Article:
The remaining three of Sacramento's Portuguese 11 pounders are a mixed bag. They all appear to be older than the other three. They do not, however, differ dramatically from them in proportions or weight. The Portuguese had apparently found cannon of this size and ball weight to be useful well before the mid-1600s and had standardized on them to the degree possible. If our galleon's gundecks are an accurate indication—and it should not be forgotten that Sacramento's cannon are fixed archaeologically in time and context—the English may have standardized along similar lines, for three of Sacramento's total of nine bronze 11 pounders are English.

Significantly, if we assume an equivalent level of technology, smaller cannon tend to be heavier in terms of projectile weight than larger ones. The difference in relative weight was not trivial. The six 11 pounders range from some 221 pounds of barrel per pound of ball (the A. G. F. piece) to over 242 pounds, all containing almost 100 pounds of bronze per pound of ball more than the 26 pounders. The most likely reason for this relative inefficiency is suggested by the relatively greater lengths of the smaller pieces. Though designed to throw a ball weighing less than half as much, the 11 pounders are only marginally shorter in absolute terms than Sacramento's 24, 26, and 28 pounders. This was probably due to the need we have already discussed to cast a column of molten bronze of a certain minimum height in order to produce metal of the density and strength needed for a cannon's breech.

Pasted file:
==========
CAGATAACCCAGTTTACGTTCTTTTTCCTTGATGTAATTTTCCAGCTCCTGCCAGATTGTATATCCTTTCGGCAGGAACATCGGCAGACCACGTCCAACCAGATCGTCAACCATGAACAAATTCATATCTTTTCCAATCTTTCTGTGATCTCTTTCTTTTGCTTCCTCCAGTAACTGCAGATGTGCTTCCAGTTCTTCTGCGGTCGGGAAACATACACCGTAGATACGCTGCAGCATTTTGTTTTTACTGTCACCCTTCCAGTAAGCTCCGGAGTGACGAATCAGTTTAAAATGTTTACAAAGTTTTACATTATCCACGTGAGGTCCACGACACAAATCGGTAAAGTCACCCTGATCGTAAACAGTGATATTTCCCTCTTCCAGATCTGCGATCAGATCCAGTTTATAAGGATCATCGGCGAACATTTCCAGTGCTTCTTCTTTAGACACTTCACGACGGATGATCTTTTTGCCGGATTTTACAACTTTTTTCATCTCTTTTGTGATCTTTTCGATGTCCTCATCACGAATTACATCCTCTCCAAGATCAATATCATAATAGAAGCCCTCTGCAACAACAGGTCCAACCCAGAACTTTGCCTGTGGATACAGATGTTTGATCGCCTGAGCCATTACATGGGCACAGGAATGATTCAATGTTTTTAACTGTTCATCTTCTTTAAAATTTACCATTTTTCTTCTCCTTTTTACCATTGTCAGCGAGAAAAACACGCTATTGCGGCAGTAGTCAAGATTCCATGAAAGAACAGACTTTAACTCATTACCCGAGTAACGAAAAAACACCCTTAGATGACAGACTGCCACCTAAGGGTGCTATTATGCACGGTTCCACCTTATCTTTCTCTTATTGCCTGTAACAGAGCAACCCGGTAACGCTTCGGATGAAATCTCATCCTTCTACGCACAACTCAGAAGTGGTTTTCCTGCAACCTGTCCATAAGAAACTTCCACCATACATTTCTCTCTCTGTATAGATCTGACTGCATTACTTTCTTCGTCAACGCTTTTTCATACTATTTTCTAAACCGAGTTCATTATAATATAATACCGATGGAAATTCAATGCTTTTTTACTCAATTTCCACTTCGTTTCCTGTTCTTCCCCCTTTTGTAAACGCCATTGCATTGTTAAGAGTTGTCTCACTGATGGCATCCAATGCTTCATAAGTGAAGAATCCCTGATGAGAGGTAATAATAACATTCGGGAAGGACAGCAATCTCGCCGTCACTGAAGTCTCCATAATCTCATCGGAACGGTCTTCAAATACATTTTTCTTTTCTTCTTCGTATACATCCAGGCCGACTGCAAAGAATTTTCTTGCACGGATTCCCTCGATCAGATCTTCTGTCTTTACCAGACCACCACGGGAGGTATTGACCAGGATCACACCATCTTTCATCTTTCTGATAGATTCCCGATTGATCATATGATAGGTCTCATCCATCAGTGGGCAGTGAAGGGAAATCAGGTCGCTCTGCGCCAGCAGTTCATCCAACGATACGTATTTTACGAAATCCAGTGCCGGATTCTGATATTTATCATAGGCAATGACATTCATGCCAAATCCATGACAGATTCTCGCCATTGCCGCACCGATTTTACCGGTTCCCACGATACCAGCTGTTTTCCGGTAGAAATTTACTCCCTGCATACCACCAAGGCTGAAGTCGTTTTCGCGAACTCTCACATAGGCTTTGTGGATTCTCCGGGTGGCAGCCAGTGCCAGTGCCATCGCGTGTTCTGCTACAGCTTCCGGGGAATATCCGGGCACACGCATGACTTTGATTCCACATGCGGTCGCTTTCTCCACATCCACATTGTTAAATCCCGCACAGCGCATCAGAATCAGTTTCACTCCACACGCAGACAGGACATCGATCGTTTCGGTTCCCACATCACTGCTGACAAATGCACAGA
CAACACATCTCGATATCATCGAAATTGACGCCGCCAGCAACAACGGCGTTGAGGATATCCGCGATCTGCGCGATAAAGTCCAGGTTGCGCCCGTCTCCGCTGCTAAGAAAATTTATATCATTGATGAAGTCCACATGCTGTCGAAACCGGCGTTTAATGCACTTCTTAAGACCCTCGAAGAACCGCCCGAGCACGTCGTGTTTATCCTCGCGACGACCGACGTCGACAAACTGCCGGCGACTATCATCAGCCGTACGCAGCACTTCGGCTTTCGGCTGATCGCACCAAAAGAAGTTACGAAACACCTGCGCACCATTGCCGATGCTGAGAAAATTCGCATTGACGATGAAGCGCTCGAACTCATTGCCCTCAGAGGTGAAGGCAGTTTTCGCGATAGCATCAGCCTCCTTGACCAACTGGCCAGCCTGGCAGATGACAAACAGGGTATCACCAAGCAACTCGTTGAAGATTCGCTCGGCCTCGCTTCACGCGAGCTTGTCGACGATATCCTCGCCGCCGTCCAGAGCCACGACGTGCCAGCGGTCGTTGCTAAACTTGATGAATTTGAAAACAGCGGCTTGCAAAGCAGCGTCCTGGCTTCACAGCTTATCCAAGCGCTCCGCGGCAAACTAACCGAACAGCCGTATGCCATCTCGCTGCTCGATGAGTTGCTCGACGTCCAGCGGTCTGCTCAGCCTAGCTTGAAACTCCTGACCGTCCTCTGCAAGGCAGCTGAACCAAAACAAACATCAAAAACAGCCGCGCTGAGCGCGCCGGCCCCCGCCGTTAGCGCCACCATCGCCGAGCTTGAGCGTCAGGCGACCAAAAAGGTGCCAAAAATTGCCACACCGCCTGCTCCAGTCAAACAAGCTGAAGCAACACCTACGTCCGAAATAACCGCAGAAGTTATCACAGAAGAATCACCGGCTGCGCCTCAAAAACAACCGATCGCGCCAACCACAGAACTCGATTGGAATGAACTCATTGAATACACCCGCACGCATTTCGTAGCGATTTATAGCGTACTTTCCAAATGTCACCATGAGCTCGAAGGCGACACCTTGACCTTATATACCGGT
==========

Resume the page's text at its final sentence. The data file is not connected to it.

Why, therefore, were these relatively inefficient smaller guns cast at all? In land use, the rationale for greater numbers of smaller guns, as opposed to a few larger ones, however ballistically efficient, is clear. The inflexible restrictions of horse traction placed obvious limits on the mobility of large cannon, and several small projectiles were tactically more effective than a single large one of the same weight when engaging dispersed human and animal targets. But at sea, where destruction of a ship was the main objective, the advantages of larger guns in terms of ballistic efficiency and relative cheapness would seem to have been compelling. Whatever advantage smaller cannon might have had in rapidity of fire would have been more than offset in their relative lack of destructive impact.

On reflection, it is apparent that the issue was more complex, revolving around such sophisticated questions as the strength and weight of bulwarks and gundecks, center of gravity considerations, and moments of inertia—though these were not explicitly understood for many decades. The naval architects who designed and built Santíssimo Sacramento undoubtedly had clear ideas concerning the preferred size, composition, and arrangement of her main and upper gundeck batteries. It is likely, therefore, that 26 pounders below and 11 pounders above represented a ballistic and structural ideal, the optimum combination of useable firepower which could be built into a truly transoceanic warship in Lisbon—or anywhere else—in the 1640s and 1650s. Does Sacramento's varied assortment of 15 and 20 pounders (of which there were no less than six, all of them but a single long, heavy, and probably old Portuguese 15 pounder either Dutch or English) therefore represent convergence toward the ideal or the acceptance of limited supply? The absence of first-class Portuguese cannon in the 15-20-pound category strongly suggests the latter., but we simply do not know.